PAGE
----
HR Helpline Queries – Part 1: Giving References

FPM HR expert Ciara Burns looks at the subject of giving employee references, and advises what the best approach is when providing references, how you can avoid potential risks and claims, and what we can learn from previous caselaw.

In this new series of articles, our HR expert Ciara Burns looks at the subject of giving employee references, and advises what the best approach is when providing references, how you can avoid potential risks and claims, and what we can learn from previous caselaw. 

Providing staff references has become a common query on the HR helpdesk over the past 12 months and there seems to be confusion on what employers’ obligations are. By law, an employer does not have to give a reference unless they work in the regulated Financial Service sector or if there is a written agreement to do so, such as in a contract of employment or in an email.

Primary reasons for giving references

When requesting a reference, it is important to ensure fairness and accuracy, particularly if the reference includes details about an employee's performance. Prospective employers typically seek references for two primary reasons:

  1. Verification: References help validate the accuracy of statements and claims made by the prospective employee during their application process and interviews.
  2. Suitability and potential: References provide the previous employer's perspective on the candidate's suitability for the specific role and their potential for future growth.

When providing a reference, statements describing characteristics that involve race, religion, or other similar aspects should be avoided. It is best to keep the reference brief, for example only providing the start and end date of employment and their job title (this is known as a basic reference).

There may be a request for a detailed reference (also known as a character reference). This involves answering questions about the employee and providing information on their performance, attendance, skills, any disciplinary details and the reason they left their role. The amount of detail provided is up to the employer and some may have a reference policy which prevents detailed reference being completed.

After securing employment, an employee has the right to read references provided for them. If they find them misleading or inaccurate, they have the option to challenge this by making a tribunal claim. This typically occurs when detailed references are provided, therefore employers should exercise caution when providing this type of information. If opinions are expressed, there should be supporting evidence to back them up; for example, in the case of a difficult employee who was subject to disciplinary procedures, you need to be able to back this up by evidence.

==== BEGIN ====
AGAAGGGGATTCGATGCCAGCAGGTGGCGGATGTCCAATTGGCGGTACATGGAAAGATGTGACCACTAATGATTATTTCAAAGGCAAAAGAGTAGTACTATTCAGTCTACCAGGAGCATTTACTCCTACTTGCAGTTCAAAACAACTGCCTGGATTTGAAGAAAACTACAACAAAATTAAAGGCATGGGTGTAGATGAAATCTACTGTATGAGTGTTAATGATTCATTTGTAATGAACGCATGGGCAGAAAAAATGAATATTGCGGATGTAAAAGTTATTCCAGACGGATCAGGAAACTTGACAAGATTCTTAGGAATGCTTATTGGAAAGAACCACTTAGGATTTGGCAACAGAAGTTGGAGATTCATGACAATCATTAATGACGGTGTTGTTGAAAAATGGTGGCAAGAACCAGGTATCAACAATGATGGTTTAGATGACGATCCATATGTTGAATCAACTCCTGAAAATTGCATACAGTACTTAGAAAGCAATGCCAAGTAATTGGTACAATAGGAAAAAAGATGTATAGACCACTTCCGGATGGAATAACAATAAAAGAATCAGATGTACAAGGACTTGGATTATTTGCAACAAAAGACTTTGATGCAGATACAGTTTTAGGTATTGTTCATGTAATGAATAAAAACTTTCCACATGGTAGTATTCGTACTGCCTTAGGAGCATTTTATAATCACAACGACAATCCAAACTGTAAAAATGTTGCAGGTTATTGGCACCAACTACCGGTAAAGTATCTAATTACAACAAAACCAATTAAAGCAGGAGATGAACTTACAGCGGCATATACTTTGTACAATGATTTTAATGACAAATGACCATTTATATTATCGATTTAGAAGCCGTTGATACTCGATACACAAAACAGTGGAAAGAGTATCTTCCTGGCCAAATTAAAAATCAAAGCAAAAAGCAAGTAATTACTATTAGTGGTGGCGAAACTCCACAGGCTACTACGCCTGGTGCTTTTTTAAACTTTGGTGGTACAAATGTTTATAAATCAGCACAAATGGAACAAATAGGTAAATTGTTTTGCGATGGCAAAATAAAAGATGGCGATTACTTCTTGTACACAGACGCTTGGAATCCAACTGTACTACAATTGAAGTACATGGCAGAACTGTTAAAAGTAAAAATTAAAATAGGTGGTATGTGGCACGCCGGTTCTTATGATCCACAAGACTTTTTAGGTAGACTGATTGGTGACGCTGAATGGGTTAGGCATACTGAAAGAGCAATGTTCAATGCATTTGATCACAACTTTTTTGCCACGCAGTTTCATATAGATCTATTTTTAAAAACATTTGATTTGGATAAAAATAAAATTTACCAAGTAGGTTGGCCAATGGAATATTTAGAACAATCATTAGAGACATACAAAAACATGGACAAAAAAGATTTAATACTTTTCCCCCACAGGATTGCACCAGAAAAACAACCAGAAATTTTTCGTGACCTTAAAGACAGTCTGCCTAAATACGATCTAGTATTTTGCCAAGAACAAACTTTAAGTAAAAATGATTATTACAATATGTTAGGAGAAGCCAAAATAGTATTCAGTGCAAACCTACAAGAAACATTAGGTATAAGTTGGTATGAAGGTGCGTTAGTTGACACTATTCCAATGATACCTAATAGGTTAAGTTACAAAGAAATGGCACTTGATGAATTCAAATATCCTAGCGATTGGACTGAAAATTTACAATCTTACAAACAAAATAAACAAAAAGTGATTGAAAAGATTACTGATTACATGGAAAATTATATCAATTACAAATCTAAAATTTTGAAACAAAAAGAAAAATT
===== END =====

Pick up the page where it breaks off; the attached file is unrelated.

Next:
If, for instance, you have an employee who has had many sickness absences and you disclose this without the employee’s agreement, this can potentially be a breach of GDPR as it is sensitive information. Further to this, the employee may lose the job offer which can lead to claims of victimisation, disability discrimination etc. If you receive a request for a reference and the employee is still employed at the Practice, you should still provide the reference if you have an obligation to do so. If, for example you dismiss the employee as they have received a new job offer, they can raise a claim for unfair dismissal.

Recent case law

There are many risks in providing references which is why most employers opt to send basic references only and most organisations have a reference policy in place. A discrimination claim recently made its way to a tribunal (Citizens Advice Merton and Lambeth Ltd v Mr P Mefful) after an ex-employer made comments on the employee’s sickness absence in a reference.

The employee who was made redundant had a job offer rescinded due to the reference made. He claimed that he suffered victimisation and disability discrimination as a result of this. Throughout the employee’s 8 years in employment, he had two periods of sickness absence which were lengthy. The first period was after he and his partner lost a baby, and the second absence was because of hearing loss in his right ear and shoulder pain. The reference provided confirmed that they would not re-employ the employee and during the tribunal the ex-employer confirmed that this was because of his sickness absences.

The tribunal found that the records on the employees’ absence were overestimated, and his new employer were provided with an inaccurate reference. The tribunal also stated that the employer did not provide any favourable information about the employee personally or about his performance, which amounted to detriment and appeared to create a false and misleading impression of his 8 years in employment.

Having a policy reduces your risk

The above case is a clear example of how employers can still be found liable after the employment has come to an end. Employers need to keep accurate records of employee’s attendance and if they are commenting on this in a reference, they need to be able to back it up. When providing a reference, it is important to ensure that you remain fair and factual; the above case is a decision made by a tribunal which means it is not binding, however it is a reminder that references need to be provided with caution and that it would be beneficial for employers to have a reference policy in place. The FPM Core compliance system has helpful reference policies available to FPM Members.

Created by Ciara Burns
Ciara Burns
Ciara is the HR Consultant at FPM Group who writes and produces content on a wide range of topics such as HR best practices, employment law, recruitment, policies, and procedures.


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